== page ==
What to Make of Williams-Sonoma's Solid Quarter and Guidance

By Motley Fool Staff Markets Fool.com

In this MarketFoolery segment, host Chris Hill and Motley Fool Total Income's Ron Gross are upbeat on the specialty retail chain operator behind Pottery Barn, Rejuvenation, and West Elm, among others -- and, of course, its eponymous kitchen and housewares brand. It had close to flat comps growth overall, but with pockets of strong growth. Its e-commerce successes are also fairly significant.

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A full transcript follows the video.

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This video was recorded on May 25, 2017.

Chris Hill: Williams-Sonoma's (NYSE: WSM) first quarter looked good. Their guidance was a little stronger than expected. Odd to watch the stock this morning, because right at the open, it was up somewhere in the neighborhood of 8%. It is still in positive territory, but it's come back down from that. Again, that's what you want to see -- good results over the past three months, and nice guidance going forward.

Ron Gross: Yeah, they're doing a fine job. They've not been knocking the cover off the ball, they've gone in and out, had some struggles here and there. Their same-store sales, which they actually call comparable brand revenue, I don't know why they have to be all unique about it -- was basically flat, 0.1%, that's versus 4.5% growth last quarter. So, I think investors are looking at that and saying, what's going on sequentially? It doesn't look that great. But, you do have some pockets of strength. Williams-Sonoma, the actual store brand itself, was up 3.2% in terms of same-store sales. But there was also struggles. PBteen, which I'm not sure is really needed at this point, is down 14%. Pottery Barn Kids down 6%. It seems like the brands that are focusing on the youth are really struggling.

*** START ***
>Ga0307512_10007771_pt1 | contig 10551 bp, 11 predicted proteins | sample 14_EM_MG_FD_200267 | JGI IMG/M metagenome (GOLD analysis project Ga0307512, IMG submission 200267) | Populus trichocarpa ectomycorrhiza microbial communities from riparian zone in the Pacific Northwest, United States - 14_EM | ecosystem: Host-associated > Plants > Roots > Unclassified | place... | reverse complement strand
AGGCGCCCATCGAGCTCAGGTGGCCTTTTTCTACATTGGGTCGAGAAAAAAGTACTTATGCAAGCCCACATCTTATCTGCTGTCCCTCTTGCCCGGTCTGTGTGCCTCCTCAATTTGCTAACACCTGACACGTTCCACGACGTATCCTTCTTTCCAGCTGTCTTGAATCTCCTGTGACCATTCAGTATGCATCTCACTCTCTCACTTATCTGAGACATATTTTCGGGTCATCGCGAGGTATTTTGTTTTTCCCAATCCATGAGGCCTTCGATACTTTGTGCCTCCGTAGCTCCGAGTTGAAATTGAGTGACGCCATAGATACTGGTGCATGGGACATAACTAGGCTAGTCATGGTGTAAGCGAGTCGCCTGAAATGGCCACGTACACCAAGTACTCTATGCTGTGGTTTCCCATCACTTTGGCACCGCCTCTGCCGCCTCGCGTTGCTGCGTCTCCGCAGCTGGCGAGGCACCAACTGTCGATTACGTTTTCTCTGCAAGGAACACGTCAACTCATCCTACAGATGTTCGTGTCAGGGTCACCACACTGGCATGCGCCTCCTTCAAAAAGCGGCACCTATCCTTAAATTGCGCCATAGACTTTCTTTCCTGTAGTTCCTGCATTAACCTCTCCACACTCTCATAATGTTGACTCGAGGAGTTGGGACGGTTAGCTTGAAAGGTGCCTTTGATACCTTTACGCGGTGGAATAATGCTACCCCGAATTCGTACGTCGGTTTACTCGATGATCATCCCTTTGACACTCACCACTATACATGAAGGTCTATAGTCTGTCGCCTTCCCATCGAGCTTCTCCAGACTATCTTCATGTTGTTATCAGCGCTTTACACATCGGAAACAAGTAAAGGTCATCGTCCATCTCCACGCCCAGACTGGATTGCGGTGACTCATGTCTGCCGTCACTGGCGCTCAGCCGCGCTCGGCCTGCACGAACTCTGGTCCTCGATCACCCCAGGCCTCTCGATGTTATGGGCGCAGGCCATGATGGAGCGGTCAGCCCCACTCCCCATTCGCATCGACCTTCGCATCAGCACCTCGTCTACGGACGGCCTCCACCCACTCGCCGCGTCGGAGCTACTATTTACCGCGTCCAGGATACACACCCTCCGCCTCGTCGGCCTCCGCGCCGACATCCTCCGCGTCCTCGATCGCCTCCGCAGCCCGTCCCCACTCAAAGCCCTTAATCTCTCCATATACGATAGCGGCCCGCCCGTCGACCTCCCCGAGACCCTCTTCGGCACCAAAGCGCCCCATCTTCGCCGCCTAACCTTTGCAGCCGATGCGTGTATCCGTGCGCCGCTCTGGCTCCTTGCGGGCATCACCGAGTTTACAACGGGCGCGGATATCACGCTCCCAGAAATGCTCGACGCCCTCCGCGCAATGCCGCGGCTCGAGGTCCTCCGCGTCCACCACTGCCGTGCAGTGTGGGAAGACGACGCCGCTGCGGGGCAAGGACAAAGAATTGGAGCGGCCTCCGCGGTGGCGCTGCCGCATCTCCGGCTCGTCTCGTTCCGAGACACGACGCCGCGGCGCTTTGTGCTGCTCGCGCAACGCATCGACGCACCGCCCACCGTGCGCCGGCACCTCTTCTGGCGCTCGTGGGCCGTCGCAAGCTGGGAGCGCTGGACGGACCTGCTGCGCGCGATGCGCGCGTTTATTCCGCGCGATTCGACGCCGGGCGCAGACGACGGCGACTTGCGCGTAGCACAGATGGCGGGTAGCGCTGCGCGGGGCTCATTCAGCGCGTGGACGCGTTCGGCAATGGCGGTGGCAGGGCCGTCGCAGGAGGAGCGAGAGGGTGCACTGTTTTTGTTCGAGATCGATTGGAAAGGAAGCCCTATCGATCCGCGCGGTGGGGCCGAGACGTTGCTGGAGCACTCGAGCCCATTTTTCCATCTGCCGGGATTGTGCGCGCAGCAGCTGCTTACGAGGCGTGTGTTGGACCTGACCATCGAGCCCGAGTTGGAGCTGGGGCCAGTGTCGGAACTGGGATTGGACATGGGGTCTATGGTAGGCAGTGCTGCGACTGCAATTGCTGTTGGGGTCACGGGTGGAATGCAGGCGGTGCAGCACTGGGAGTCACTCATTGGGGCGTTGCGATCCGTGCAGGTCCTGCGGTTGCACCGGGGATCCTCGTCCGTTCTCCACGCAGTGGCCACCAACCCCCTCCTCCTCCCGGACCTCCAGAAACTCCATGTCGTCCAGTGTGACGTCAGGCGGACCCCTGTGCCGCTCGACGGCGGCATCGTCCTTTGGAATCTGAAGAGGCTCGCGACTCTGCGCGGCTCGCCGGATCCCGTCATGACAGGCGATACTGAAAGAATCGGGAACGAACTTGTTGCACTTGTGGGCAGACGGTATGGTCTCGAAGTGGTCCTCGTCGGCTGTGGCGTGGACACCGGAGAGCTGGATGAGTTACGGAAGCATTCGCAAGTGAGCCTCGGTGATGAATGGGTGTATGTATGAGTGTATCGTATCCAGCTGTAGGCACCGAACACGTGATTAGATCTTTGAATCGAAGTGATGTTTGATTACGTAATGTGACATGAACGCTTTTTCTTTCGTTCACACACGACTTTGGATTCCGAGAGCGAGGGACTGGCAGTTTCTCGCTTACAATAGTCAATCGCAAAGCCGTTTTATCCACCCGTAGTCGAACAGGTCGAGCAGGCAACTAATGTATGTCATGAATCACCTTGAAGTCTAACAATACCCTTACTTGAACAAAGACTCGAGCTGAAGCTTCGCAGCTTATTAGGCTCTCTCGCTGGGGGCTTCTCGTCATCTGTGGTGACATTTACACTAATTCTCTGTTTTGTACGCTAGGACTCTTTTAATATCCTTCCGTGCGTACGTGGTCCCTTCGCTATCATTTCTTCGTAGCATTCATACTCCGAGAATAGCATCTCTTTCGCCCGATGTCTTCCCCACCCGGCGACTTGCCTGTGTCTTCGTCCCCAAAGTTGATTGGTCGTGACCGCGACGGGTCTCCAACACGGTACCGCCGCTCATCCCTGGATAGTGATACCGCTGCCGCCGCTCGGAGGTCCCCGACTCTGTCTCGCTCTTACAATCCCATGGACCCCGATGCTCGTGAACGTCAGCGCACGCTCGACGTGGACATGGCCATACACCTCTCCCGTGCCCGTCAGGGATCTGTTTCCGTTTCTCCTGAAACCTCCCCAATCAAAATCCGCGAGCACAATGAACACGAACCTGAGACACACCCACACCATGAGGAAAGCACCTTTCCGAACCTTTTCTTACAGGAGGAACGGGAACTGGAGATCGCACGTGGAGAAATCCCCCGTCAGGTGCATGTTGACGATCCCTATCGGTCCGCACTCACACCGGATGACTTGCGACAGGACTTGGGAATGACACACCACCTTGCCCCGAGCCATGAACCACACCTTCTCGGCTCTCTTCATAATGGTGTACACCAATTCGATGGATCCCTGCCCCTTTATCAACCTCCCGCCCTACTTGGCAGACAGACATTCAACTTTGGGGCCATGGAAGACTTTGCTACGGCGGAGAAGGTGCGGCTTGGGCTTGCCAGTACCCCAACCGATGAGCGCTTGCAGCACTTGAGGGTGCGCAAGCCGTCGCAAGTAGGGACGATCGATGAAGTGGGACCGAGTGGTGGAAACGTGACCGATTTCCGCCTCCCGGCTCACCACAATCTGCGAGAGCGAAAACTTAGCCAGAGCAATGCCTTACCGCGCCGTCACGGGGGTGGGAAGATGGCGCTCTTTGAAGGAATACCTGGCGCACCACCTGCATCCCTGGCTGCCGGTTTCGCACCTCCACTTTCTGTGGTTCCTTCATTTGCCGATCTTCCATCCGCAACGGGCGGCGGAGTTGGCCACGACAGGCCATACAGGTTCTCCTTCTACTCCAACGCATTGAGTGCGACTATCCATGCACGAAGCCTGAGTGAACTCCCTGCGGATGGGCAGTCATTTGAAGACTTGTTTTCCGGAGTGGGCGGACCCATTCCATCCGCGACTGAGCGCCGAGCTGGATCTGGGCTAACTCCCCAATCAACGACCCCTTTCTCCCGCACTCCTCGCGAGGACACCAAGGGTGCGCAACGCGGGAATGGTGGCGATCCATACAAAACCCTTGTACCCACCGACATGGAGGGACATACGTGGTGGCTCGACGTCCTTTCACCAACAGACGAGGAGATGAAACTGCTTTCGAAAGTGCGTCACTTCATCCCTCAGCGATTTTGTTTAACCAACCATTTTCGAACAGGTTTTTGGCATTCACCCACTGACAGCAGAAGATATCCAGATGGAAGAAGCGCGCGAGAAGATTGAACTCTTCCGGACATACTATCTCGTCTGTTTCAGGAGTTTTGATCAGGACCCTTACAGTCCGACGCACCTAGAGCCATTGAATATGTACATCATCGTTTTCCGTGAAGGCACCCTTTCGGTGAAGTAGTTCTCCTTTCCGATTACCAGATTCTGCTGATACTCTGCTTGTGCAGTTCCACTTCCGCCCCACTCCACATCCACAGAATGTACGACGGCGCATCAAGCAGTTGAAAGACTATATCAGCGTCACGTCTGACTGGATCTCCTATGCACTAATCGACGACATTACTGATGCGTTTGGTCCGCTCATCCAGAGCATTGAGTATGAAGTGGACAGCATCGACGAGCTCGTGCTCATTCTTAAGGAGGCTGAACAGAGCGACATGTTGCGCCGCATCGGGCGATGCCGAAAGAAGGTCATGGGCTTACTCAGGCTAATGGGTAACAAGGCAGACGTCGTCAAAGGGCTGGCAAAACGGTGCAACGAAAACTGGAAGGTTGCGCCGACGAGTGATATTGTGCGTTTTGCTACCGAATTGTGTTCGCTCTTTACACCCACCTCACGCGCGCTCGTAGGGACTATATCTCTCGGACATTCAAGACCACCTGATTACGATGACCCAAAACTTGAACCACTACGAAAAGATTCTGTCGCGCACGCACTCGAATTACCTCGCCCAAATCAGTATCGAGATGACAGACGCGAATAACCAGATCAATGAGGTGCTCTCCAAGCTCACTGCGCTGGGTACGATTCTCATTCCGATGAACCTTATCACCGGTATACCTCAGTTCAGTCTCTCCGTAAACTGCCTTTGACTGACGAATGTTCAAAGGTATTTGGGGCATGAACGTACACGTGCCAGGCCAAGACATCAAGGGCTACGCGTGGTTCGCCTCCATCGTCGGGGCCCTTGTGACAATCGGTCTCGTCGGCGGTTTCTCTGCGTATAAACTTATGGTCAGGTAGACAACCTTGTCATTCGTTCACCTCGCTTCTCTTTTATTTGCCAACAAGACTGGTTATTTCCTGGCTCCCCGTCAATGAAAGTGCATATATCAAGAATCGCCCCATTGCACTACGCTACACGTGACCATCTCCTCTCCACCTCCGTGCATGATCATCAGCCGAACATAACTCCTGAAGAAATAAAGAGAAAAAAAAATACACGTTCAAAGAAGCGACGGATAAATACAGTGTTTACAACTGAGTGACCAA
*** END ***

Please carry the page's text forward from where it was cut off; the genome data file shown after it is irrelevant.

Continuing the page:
Hill: West Elm did pretty well, didn't they?

Gross: 6% comp sales up, that's pretty strong, without a doubt. That's one of their pockets of growth, it has been pretty strong lately. I think they're counting on it to remain strong to make up for some of these other lackluster results.

Hill: Isn't that high end furniture, it's a little bit on the expensive side?

Gross: A little bit, I wouldn't necessarily call it high end, but on the pricier end of discount, and certainly not discount.

Hill: But that's the sort of thing where, if you have that in your portfolio, you don't need it to be double-digit same-store sales growth. If you're selling stuff at a little bit of a premium, then every 1-2% higher makes a bigger impact.

Gross: Yeah, double-digit same-store sales growth just in general is difficult to put up time and time again. That's not really realistic in an economy that does 2% GDP overall.

Hill: Yeah, but, people got their tax refunds.

Gross: There you go. But, I will say, the one thing that Williams-Sonoma, years and years ago, said they needed to do and have done, is to push toward online sales. That was essential. Now, online sales do make up 52% of overall sales. So, nicely done there.

Hill: Is that just in the name brand, or is that across all?

Gross: That's across. I was actually skeptical years ago when I saw that was really the thesis, and I stayed away from the stock, I guess to my peril. Again, it hasn't done that great, it's only up 5% this year, 40% over the last five years, so it hasn't really done great. But to their credit, they did do what they said they needed to do.

Chris Hill has no position in any stocks mentioned. Ron Gross has no position in any stocks mentioned. The Motley Fool recommends Williams-Sonoma. The Motley Fool has a disclosure policy.